— MIPS functionality

MIPS functionality

We know from scientific research that the brain is particularly sensitive to rotation. In the event of an impact, MIPS helmet technology reduces the rotational energy transmitted to the skull and brain by making it easier for the helmet to move relative to the head.


You may have noticed that it’s already possible for even a well-secured helmet to move backwards and forwards on your head; so why MIPS? It all comes down to energy. Typically, falls happen at an angle. On impact, the forces that build up between the head and the helmet are immense (equivalent to the weight of 14 people suddenly standing on your helmet). Under such pressure, it’s not at all easy for a helmet to move. But when equipped with a MIPS low friction layer, the helmet can rotate, helping to dissipate energy and reduce the risk of serious injury.


Energy redirection

The MIPS helmet reduces energy as good as a helmet without MIPS in a pure linear impact. But when it comes to an angled impact the MIPS helmet reduces the severe rotational energy otherwise transmitted to your brain.


The reduction of the rotational energy is done partly by redirecting the energy from rotation to translation energy. You can think of if you fall to ice. The helmet and head will just continue in the direction you were supposed to go. But if you land on asphalt there will be a stop and spin of the helmet.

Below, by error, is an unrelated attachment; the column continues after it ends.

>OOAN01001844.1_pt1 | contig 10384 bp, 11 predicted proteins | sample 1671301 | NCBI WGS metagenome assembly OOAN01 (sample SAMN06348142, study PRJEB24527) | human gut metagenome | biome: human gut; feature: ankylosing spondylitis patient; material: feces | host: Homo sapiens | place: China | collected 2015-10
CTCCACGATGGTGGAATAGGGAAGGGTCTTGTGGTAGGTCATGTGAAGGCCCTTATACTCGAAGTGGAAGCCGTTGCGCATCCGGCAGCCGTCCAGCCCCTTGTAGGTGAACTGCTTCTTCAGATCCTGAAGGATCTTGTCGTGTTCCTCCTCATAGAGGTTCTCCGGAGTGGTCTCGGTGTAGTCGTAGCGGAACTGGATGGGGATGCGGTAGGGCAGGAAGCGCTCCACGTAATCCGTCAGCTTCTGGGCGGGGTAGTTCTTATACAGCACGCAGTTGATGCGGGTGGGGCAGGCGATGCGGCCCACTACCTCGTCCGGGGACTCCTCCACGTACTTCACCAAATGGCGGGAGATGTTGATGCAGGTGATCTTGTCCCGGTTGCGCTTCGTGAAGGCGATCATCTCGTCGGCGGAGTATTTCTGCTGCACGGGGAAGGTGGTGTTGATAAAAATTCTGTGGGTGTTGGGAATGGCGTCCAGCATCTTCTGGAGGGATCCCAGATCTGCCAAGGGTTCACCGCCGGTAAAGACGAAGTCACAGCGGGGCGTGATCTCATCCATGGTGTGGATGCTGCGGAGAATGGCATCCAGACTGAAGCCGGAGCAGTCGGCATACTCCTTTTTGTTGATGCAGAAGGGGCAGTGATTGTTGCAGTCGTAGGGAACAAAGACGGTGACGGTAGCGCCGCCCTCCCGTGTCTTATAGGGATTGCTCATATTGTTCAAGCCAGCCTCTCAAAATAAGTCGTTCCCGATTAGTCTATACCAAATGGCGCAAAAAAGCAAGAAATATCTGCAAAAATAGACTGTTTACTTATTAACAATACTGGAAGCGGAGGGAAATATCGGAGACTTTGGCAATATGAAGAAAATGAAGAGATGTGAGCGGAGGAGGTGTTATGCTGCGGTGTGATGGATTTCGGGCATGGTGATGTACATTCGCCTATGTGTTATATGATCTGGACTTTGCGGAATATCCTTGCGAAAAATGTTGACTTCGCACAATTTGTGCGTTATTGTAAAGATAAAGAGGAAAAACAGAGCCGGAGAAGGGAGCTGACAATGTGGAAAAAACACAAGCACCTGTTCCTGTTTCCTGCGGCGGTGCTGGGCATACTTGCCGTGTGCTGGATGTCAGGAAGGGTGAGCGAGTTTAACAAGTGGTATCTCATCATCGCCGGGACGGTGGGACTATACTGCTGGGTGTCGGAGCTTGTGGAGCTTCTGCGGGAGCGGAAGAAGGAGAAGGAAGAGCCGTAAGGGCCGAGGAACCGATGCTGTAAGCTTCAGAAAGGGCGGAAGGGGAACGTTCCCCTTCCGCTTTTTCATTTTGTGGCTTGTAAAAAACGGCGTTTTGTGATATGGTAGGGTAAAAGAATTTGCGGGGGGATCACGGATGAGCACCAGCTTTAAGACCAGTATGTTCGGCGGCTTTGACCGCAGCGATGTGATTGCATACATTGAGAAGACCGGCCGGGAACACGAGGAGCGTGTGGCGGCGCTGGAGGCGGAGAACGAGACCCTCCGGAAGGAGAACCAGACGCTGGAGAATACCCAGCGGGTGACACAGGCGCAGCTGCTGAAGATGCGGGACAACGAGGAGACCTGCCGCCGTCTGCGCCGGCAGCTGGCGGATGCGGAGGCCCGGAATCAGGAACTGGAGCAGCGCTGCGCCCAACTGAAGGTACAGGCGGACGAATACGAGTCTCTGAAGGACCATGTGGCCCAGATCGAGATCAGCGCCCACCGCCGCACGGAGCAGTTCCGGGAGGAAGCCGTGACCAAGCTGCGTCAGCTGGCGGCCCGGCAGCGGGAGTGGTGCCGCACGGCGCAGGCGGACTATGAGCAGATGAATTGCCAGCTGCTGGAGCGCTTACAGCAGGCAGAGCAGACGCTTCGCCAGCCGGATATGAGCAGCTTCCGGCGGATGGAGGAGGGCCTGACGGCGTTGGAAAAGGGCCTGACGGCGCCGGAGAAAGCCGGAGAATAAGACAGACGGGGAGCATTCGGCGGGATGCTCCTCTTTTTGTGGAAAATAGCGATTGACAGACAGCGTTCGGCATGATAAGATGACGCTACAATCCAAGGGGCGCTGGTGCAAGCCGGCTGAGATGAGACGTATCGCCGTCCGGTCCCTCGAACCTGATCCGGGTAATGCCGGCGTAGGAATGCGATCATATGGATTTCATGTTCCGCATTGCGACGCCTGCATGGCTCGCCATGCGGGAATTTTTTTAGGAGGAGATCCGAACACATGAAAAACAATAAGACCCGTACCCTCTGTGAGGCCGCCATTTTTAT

Then by getting the relative motion between the helmet and the head we will get more EPS foam into action and that will help as well.

Proven in the Test Lab

When a brand wishes to release a helmet equipped with MIPS, they must first submit it for approval at our test lab in Sweden, where we compare the same helmet in both MIPS and non-MIPS versions. Our testing process compares high-speed film and the measured acceleration signals from the head form. When we analyse the film, we see that the MIPS low friction layer allows for a 10–15mm relative motionbetween the head and the helmet. We then compare the acceleration signals of the two versions, to note that the MIPS-equipped helmet significantly reduces head rotation.


The difference between a helmet with and without MIPS is that MIPS allows the helmet to rotate 10–15mm relativeto the head, thereby reducing the rotational energy otherwise transmitted to the brain.


More than 20.000 tests at our lab prove that MIPS always adds protection when compared to a helmet without MIPS.